Opponents and advocates of annexation recognized the dynamic, as did Democrats and Republicans. Republican expansionists of the 1860s touted the extension of citizenship, rights, and eventual statehood that accompanied annexation during their unsuccessful bid to acquire the Danish West Indies and the Dominican Republic. As they soon learned, the widespread racism of the day led most U.S. officials to prefer no annexation of lands that held overwhelmingly nonwhite populations over the potential participation by such additional people of color in national governance. In 1893, 1897, and 1898, Democratic anti-annexationists raised the specter of citizenship, rights, and statehood to counter attempts to annex Hawai‘i. While pro-expansion Republicans now downplayed the applicability of the Reconstruction Constitution to new territory, they did not dispute or deny it.
Today, this prior meaning of the Reconstruction Constitution is largely unknown, as is the pitched battle that overthrew it. That early-twentieth-century effort culminated when the restraints that the Reconstruction Constitution imposed on imperial annexations were displaced by the doctrine of territorial nonincorporation. Unlike the Reconstruction Constitution, that doctrine has not guaranteed citizenship, full rights, or statehood to residents of annexed lands. My forthcoming book, Almost Citizens: Puerto Rico, the U.S. Constitution, and Empire, details the shift, which began with the 1898 war between Spain and the United States; accelerated with the U.S. annexations across 1898–1900 of Hawai‘i, Guam, Puerto Rico, the Philippines, and American Samoa; and reached fruition in a series of early-twentieth-century Insular Cases and federal policies. The shift was hard fought because, as this Article relates, the Reconstruction Constitution had previously demanded otherwise, notwithstanding the Constitution’s ample accommodation of many other late-nineteenth-century imperial and colonial practices.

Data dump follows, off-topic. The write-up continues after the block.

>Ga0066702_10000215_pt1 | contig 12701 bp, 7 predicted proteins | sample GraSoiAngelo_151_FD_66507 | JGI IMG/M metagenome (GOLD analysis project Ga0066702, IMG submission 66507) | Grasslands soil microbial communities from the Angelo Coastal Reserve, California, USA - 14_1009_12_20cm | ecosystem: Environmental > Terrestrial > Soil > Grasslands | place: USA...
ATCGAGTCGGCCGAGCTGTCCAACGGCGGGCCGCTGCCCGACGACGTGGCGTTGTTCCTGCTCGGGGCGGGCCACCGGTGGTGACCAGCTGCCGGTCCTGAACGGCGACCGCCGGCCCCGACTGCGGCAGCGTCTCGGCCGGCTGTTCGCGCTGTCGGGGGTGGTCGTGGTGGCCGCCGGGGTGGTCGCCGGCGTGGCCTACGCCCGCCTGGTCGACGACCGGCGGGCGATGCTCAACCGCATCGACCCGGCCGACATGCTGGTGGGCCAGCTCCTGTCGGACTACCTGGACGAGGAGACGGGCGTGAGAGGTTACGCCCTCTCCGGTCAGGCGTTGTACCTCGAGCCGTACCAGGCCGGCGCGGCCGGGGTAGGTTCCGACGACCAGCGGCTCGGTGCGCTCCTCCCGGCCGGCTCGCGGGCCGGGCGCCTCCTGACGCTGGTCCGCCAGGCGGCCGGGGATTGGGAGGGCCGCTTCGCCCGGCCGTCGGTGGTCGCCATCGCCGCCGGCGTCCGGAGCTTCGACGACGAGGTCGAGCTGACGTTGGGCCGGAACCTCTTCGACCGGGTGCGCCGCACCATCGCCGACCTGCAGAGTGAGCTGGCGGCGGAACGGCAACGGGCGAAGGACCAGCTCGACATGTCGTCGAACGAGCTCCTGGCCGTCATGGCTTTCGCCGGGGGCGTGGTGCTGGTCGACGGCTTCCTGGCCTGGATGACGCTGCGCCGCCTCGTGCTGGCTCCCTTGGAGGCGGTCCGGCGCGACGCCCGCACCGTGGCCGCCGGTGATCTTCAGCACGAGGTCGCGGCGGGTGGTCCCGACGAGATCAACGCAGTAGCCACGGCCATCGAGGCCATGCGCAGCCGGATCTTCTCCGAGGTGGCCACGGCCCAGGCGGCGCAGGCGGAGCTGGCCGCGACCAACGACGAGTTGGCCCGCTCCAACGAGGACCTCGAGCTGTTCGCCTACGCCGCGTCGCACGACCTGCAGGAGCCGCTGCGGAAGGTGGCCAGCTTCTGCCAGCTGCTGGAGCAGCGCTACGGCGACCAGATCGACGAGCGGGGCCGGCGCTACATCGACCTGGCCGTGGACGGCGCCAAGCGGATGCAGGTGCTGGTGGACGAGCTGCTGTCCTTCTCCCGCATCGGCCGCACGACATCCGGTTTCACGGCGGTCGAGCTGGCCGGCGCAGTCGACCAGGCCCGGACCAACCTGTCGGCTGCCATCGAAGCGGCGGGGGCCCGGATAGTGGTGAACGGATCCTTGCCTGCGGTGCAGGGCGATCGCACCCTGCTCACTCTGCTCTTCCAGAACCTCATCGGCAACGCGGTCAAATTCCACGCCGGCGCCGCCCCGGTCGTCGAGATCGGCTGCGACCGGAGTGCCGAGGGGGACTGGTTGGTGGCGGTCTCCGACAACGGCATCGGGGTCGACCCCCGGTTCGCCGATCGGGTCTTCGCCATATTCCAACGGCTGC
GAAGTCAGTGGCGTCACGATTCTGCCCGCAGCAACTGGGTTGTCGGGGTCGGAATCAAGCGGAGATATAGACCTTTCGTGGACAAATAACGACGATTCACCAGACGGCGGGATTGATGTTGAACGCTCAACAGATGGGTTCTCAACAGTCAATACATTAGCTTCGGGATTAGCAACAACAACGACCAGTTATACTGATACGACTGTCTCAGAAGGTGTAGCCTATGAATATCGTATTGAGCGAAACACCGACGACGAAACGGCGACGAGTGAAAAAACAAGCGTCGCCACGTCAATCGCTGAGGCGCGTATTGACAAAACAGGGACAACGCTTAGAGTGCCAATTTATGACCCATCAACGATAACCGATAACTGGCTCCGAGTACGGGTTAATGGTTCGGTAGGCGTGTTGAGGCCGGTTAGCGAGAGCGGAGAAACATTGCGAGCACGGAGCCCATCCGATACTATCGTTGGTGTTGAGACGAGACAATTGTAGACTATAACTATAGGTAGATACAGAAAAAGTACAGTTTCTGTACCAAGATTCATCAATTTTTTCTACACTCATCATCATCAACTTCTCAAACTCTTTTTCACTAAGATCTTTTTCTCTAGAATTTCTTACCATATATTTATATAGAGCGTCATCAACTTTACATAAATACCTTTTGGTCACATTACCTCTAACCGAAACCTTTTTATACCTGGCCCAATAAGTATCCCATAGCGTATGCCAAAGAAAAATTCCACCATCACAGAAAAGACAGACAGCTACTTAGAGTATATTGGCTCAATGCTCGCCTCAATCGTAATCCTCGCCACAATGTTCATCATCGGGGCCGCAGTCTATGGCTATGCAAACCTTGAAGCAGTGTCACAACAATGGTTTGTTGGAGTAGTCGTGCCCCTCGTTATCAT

The United States that returned to annexation in 1898 was decidedly imperial. Women, Mormons, Catholics, African Americans, American Indians, individuals of Chinese descent, residents of a host of independent Caribbean and Pacific islands, and many others had long experience with the gap between the conduct of the United States and its ostensible legal, democratic, egalitarian, and anticolonial ideals. Relentless westward expansion powered by conquest, carnage, expropriation, dispossession, and subordination produced territories whose inhabitants were subject to the whims of a federal government in which they had no vote. The United States coerced and financially exploited neighbors as it competed with the world’s other powers for predominance in the American hemisphere. In Asia, its officials exercised extraterritorial jurisdiction. Domestically, women and members of racial and religious minority groups faced widespread and largely unchecked discrimination that relegated them to second-class stations.
In accepting much subordination and preventing some, the Reconstruction Constitution displayed a self-reinforcing duality. By discouraging the archetypal mode of colonial-imperial aggrandizement—annexation—it encouraged U.S. leaders to pursue expansion and subordination by other means. Racism and law thus interacted to channel the United States’ imperialistic impulses. Where the Reconstruction Constitution permitted domination of ostensibly inferior peoples, federal and state officials moved aggressively to do so. Where the Reconstruction Constitution made citizenship, rights, and political participation the price of governing populations of color, the United States stayed its hand.